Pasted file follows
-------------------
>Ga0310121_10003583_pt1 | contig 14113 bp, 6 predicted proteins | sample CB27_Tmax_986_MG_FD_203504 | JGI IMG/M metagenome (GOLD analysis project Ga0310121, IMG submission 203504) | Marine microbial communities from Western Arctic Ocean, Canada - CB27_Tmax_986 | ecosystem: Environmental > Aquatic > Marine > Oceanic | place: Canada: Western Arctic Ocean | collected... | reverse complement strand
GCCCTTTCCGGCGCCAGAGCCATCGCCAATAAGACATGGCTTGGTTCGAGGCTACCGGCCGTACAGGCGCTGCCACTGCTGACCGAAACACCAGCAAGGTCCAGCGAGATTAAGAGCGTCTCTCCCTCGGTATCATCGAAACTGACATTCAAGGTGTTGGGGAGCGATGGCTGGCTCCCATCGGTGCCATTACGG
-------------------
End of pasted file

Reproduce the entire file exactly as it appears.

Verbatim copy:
>Ga0310121_10003583_pt1 | contig 14113 bp, 6 predicted proteins | sample CB27_Tmax_986_MG_FD_203504 | JGI IMG/M metagenome (GOLD analysis project Ga0310121, IMG submission 203504) | Marine microbial communities from Western Arctic Ocean, Canada - CB27_Tmax_986 | ecosystem: Environmental > Aquatic > Marine > Oceanic | place: Canada: Western Arctic Ocean | collected... | reverse complement strand
GCCCTTTCCGGCGCCAGAGCCATCGCCAATAAGACATGGCTTGGTTCGAGGCTACCGGCCGTACAGGCGCTGCCACTGCTGACCGAAACACCAGCAAGGTCCAGCGAGATTAAGAGCGTCTCTCCCTCGGTATCATCGAAACTGACATTCAAGGTGTTGGGGAGCGATGGCTGGCTCCCATCGGTGCCATTACGG